Justin from LVVTA says: Pro-Touring-style cars are rapidly increasing in popularity, and most builders who are serious about the functionality of the finished product are looking towards the aftermarket frames that provide not only far superior steering suspension and brakes than their 1960s OEM predecessors, but the frames themselves also have far better torsional strength. That's something worth serious consideration when throwing a whole lot of power in there, combined with the need to able to push it hard into the twisty bits on track days. 
Being a body/chassis vehicle to begin with makes the process of switching to a purpose-built aftermarket chassis quite simple, avoiding some of the complexities that can be associated with fitting a chassis underneath a vehicle that was originally designed as a monocoque. While there are a number of options available for aftermarket frames, they’re all required to meet our minimum technical requirements for a custom chassis, contained in the New Zealand Car Construction Manual. 

Because most of these frames come from a country that doesn’t have specific requirements, there’s always some risk that rectification work will be needed prior to your LVV certifier signing off on it. The most common issues we see are grinding of welds where the certifier hasn’t been able to inspect them first, missing fishplates at chassis joins, and cross members and brackets not spreading the loads across the chassis rail correctly. Because of this risk, it can be a good idea to order the frame unpainted so that any additional engineering doesn’t necessitate paint removal. Unless the manufacturer is specifically listed as an ‘LVV Recognized Independent front or rear suspension (IFS or IRS) manufacturer’ (see lvvta.org.nz/approvals), any custom IFS or IRS will need to be approved through the build approval process, which ensures that the design and geometry of the suspension assembly will be suitable for New Zealand road conditions. 

When it comes time for wheel selection, make sure that you refer to the LVV Wheels & Tyres Standard to make sure the rim offsets, loadings, and all other aspects are within LVV specs. There’s also a handy rim-to-tyre size guide information sheet available from our website to make sure that the tyres are an appropriate fitment for the rims, avoiding stretch issues and ensuring that the fitment is within the tyre manufacturer’s specifications.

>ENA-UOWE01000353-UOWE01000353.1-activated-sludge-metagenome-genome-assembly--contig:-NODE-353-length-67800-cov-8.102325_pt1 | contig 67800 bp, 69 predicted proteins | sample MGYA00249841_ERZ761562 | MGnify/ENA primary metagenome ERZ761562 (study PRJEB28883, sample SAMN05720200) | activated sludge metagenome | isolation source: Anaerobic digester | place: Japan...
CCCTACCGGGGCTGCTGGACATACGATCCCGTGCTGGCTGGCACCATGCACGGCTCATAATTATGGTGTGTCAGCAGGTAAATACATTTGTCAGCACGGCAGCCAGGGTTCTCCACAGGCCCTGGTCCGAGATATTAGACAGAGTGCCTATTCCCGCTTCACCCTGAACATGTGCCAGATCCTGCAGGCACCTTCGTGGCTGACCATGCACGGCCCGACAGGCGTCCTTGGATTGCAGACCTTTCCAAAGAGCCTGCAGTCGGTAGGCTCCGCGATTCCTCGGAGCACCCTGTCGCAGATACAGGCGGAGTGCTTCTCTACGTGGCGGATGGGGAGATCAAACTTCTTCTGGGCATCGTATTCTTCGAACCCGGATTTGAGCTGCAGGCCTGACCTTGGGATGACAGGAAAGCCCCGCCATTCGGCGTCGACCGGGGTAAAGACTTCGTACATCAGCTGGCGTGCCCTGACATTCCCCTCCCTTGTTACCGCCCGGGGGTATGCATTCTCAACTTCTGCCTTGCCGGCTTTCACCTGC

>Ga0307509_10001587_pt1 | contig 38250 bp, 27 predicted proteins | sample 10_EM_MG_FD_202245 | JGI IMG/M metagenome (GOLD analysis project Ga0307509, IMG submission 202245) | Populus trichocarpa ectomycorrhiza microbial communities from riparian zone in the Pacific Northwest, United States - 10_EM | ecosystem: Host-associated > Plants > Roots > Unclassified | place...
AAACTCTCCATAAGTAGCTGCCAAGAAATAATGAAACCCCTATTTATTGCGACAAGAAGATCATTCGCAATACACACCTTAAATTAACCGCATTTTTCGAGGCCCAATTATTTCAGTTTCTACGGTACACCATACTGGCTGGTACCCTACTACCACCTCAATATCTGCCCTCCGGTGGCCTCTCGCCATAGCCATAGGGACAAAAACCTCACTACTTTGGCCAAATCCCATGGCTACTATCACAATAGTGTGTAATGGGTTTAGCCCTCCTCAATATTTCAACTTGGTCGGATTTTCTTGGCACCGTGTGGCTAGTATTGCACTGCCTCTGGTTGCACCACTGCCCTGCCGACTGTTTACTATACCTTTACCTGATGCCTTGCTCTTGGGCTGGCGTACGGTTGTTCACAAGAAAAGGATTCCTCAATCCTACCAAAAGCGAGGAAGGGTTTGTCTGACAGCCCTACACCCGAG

As you’d expect with any performance vehicle, braking components will need to be well matched to make sure they’re able to scrub off speed quickly. The LVV cyclic fade-resistance brake test makes sure that the brakes are suitable based on the weight and performance potential of the vehicle. While Supercar brakes will be sure to scrub that speed off, just make sure that all of the the components you choose are suited for road use — some race parts, including brake callipers, are made with no provision for dust or water boots to protect the pistons and cylinders, which can result in premature component failure. The engine, transmission, and other driveline mods should be straightforward; all of the requirements can all be found in the LVV Engine & Drivetrain Standard. As with any project where significant modifications are planned, it pays to get in touch with an LVV certifier sooner rather than later, to ensure that what you’re planning will be able to be approved at the end of the build, and to keep your rectification sheets as short as possible. Like the editor, we also hope that this dream becomes a reality!

Related